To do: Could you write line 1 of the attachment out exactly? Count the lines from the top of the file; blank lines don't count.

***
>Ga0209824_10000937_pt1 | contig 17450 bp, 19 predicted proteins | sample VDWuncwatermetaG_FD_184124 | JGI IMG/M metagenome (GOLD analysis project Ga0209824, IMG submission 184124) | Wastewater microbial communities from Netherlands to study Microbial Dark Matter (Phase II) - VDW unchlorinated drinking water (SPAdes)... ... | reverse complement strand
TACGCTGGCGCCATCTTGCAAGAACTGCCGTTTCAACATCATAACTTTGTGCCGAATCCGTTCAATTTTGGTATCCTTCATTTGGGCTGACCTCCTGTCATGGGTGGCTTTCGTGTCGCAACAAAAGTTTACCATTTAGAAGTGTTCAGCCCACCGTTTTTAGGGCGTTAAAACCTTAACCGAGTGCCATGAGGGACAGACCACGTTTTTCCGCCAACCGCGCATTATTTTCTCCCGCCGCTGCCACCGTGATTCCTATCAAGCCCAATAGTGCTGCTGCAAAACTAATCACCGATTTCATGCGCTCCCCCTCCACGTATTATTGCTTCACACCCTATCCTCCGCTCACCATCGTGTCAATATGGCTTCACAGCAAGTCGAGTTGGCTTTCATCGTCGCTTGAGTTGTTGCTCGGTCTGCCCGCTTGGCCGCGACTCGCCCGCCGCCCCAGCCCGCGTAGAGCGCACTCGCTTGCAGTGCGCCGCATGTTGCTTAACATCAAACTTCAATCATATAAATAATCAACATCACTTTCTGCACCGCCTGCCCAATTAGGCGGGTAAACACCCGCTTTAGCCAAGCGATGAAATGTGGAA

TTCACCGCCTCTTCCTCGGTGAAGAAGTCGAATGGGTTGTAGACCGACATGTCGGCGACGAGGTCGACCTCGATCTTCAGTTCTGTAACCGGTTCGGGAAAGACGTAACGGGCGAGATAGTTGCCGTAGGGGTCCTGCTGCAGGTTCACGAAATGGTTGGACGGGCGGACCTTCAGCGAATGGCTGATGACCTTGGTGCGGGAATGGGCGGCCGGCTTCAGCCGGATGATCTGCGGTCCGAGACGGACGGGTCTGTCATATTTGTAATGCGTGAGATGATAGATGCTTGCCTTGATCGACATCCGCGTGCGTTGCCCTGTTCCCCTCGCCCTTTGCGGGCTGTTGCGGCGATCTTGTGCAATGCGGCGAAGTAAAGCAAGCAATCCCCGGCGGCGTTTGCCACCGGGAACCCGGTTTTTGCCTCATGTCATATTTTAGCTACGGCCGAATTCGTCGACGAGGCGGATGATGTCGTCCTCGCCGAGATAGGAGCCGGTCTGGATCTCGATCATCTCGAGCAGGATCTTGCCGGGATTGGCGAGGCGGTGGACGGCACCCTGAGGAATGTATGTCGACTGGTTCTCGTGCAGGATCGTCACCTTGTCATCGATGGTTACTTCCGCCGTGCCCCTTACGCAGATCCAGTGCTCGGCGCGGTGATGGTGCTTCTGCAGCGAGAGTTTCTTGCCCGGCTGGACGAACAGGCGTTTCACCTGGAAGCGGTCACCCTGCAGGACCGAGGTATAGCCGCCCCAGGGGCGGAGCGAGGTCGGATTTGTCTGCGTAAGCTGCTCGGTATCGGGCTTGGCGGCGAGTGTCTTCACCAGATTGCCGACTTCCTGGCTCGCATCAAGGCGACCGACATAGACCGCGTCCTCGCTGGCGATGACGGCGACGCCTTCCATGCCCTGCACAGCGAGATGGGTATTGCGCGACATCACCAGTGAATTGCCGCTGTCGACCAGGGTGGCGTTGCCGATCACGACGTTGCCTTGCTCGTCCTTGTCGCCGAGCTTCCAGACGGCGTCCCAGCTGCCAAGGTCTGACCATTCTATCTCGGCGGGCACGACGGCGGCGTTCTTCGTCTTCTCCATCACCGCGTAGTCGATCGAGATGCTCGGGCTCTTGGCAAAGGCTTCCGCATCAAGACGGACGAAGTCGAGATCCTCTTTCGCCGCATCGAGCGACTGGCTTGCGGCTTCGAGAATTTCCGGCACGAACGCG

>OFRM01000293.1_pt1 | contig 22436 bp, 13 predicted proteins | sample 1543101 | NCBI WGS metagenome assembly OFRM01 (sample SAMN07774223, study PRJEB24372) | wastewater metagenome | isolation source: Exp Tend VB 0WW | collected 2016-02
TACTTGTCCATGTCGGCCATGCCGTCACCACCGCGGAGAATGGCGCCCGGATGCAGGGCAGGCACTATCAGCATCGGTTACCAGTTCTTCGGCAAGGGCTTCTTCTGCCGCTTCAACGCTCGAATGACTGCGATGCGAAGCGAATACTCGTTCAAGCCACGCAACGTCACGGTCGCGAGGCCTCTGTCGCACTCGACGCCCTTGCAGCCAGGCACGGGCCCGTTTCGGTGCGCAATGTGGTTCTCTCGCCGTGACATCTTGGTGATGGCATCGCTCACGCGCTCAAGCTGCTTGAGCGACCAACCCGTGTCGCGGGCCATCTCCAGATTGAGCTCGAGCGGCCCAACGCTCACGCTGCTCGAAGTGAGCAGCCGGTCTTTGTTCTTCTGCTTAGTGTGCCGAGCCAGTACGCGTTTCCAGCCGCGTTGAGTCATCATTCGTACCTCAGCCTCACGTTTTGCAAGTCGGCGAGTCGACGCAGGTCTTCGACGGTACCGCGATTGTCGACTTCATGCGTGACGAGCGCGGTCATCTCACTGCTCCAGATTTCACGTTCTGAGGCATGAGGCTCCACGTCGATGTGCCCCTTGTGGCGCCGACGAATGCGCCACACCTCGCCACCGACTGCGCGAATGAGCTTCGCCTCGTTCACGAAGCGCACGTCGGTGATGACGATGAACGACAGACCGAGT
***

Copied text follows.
>Ga0209824_10000937_pt1 | contig 17450 bp, 19 predicted proteins | sample VDWuncwatermetaG_FD_184124 | JGI IMG/M metagenome (GOLD analysis project Ga0209824, IMG submission 184124) | Wastewater microbial communities from Netherlands to study Microbial Dark Matter (Phase II) - VDW unchlorinated drinking water (SPAdes)... ... | reverse complement strand